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‘Very difficult’ to take action on referral fee ban, SRA director says

Liberalising legal services increases risk of 'black swan' event

26 June 2013

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It is "very difficult" for the SRA to take action over breaches of the personal injury referral fee ban, Andrew Garbutt, the regulator's director of risk, has warned.

Garbutt told Solicitors Journal that although it was clear that some firms "were not reacting to the ban", the SRA was not getting "a significant number of referrals about firms flouting it".

He said that because referral fees could be hidden from clients, the main source of information was from other law firms.

Speaking before the launch of the SRA's Risk Outlook next week, Garbutt said the SRA might have to take "pro-active" steps to deal with the issue, including random inspections.

He said another problem was the limited amount of data the regulator obtained from the PC renewal process.

"The more information we have, the more we are able to target firms so the better ones can be left to concentrate on the business of the day.

"Inevitably we will be going down the track of asking for more risk-related information, including information about how profitable firms are and their levels of debt."

However, Garbutt a balance had to be struck between asking for essential information relating to risk and asking for information simply because the SRA wanted it.

"Regulation is seen as a burden and the more you talk about regulation, the more of a burden people think they're under," he said.

"We are conscious of that burden. Getting firms to help themselves through risk assessment and self-assessment is a good approach used in other jurisdictions, which tunes in with our partnership approach."

Garbutt said developing new methods of risk assessment which were new to legal services regulation in England and Wales and had to be "invented from scratch" was not a quick process and or a question of "lifting and dropping" from other jurisdictions.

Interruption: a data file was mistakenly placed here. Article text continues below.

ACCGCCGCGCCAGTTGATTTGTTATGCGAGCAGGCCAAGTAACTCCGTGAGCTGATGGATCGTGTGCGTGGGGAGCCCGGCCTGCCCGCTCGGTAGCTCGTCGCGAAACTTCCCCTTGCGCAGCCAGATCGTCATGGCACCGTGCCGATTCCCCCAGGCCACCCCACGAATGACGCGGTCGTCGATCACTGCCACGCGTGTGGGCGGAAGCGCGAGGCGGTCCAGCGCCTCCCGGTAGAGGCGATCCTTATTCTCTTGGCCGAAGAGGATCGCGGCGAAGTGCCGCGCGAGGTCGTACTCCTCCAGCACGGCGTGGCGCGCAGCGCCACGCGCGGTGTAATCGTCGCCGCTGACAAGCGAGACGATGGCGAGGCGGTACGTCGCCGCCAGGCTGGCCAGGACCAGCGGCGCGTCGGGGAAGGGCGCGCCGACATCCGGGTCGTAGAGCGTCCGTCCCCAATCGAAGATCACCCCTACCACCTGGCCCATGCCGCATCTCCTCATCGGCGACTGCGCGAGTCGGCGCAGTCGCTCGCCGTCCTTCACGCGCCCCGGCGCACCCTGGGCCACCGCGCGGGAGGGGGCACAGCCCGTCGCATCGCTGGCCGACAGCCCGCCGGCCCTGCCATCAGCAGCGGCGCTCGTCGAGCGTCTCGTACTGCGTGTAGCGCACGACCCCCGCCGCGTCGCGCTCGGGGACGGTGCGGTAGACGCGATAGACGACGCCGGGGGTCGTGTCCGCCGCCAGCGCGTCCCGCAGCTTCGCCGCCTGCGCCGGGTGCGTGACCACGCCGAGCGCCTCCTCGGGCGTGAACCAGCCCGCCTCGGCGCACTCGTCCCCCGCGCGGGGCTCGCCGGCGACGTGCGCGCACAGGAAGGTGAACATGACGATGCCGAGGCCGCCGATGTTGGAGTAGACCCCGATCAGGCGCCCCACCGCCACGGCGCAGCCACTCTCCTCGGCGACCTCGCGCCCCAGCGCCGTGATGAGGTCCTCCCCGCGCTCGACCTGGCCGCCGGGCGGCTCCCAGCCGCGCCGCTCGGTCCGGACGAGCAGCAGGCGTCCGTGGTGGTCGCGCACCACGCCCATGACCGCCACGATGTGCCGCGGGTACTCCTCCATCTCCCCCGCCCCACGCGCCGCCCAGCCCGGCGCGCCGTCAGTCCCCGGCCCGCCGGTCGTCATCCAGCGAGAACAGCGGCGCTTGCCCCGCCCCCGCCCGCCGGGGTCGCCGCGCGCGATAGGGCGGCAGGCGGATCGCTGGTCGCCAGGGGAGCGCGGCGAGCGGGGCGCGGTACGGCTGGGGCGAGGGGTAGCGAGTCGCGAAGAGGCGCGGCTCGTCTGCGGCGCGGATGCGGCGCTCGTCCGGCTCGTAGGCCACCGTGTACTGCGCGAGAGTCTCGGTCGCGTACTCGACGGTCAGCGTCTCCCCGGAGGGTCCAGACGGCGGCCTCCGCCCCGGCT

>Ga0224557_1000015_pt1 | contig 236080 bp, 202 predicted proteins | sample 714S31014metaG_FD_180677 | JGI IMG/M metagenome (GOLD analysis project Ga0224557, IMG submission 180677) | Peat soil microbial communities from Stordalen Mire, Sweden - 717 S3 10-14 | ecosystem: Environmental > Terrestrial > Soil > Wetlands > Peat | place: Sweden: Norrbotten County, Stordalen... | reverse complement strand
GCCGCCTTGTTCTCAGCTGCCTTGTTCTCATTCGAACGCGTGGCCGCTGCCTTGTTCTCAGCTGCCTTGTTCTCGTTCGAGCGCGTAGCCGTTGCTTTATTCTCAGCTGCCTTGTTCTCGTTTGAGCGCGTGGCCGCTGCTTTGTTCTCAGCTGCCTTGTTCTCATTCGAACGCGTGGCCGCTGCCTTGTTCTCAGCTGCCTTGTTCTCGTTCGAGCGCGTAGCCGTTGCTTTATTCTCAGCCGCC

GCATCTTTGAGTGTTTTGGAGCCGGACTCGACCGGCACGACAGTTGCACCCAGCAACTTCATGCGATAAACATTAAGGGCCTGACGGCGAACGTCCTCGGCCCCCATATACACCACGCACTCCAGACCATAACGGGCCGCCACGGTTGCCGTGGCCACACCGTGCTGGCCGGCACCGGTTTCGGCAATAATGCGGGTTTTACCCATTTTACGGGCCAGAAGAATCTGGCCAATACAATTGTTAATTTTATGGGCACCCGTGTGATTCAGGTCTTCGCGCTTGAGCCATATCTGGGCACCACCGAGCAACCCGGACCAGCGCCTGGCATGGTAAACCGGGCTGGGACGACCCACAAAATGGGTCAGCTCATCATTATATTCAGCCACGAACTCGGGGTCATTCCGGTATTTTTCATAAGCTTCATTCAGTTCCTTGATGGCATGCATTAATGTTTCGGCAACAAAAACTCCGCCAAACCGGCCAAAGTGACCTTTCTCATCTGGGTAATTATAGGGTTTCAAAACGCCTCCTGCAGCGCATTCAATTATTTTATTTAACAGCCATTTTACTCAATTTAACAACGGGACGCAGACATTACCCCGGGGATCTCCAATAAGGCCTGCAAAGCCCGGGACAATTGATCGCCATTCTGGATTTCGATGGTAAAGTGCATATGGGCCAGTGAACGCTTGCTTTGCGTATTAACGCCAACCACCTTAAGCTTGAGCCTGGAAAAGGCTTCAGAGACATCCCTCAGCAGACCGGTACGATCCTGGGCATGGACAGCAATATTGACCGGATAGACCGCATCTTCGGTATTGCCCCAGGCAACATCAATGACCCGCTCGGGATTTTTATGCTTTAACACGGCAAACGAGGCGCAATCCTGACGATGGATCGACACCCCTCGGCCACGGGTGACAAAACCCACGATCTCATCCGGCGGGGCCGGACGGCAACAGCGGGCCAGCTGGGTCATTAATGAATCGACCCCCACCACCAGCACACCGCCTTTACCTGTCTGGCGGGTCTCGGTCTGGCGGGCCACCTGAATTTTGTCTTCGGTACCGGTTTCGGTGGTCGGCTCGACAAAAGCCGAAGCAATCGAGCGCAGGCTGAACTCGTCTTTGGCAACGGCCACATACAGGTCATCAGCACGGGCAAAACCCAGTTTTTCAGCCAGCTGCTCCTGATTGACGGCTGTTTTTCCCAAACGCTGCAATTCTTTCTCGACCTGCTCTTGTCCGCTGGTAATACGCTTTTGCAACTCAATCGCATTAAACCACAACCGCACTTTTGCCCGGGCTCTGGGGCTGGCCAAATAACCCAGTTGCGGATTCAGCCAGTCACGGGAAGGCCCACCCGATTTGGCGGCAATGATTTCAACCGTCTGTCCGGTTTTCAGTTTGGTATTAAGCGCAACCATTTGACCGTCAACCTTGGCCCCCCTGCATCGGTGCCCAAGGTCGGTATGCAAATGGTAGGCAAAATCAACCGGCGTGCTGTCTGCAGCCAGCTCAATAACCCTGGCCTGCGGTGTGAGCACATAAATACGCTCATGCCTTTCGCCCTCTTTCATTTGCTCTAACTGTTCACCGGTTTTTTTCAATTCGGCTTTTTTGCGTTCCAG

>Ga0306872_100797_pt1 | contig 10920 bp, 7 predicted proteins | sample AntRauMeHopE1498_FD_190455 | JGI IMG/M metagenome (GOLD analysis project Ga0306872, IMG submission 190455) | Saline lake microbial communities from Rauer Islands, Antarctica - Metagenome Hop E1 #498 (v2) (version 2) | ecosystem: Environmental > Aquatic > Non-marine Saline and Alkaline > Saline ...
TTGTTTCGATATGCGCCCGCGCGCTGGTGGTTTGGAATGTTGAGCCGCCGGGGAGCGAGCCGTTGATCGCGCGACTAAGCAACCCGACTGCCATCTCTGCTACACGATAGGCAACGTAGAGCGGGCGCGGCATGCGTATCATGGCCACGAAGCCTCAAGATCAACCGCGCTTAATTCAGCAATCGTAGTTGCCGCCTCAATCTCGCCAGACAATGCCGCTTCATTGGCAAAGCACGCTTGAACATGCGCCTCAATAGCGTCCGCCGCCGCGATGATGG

He said that among the biggest risks facing the profession over the next year, apart from financial stability, were rising complaints about the misuse of client money, and failure to co-operate or comply with SRA requirements, one example of which was the high number of firms which had still not nominated compliance officers.

Some firms lacked succession planning, making it difficult for solicitors to leave the profession, made worse by a greater reluctance to buy law firms.

There were also concerns over standards of service offered to "vulnerable consumers", for example the quality of immigration advice and will writing.

A further risk facing the profession over the next 12 months was "group contagion" within large ABS owners, involved in a range of non-legal activities.

He said the SRA would also be asking solicitors at next week's launch event about longer term risks and what the profession would look like in ten years' time.

"We still have ABSs to come into the market, which could be game-changers, or methods of delivery which are completely innovative."

There was also the prospect of the MoJ's review of the regulation of legal services, which could open up the Legal Services Act to "further review".

He warned that the more the legal services market was liberalised the greater the chances were of a "black swan" event, one way of describing an unprecedented event with far-reaching consequences.

"That is why the amount of investment into the SRA's risk assessment capability has increased, which will put us on the front foot."

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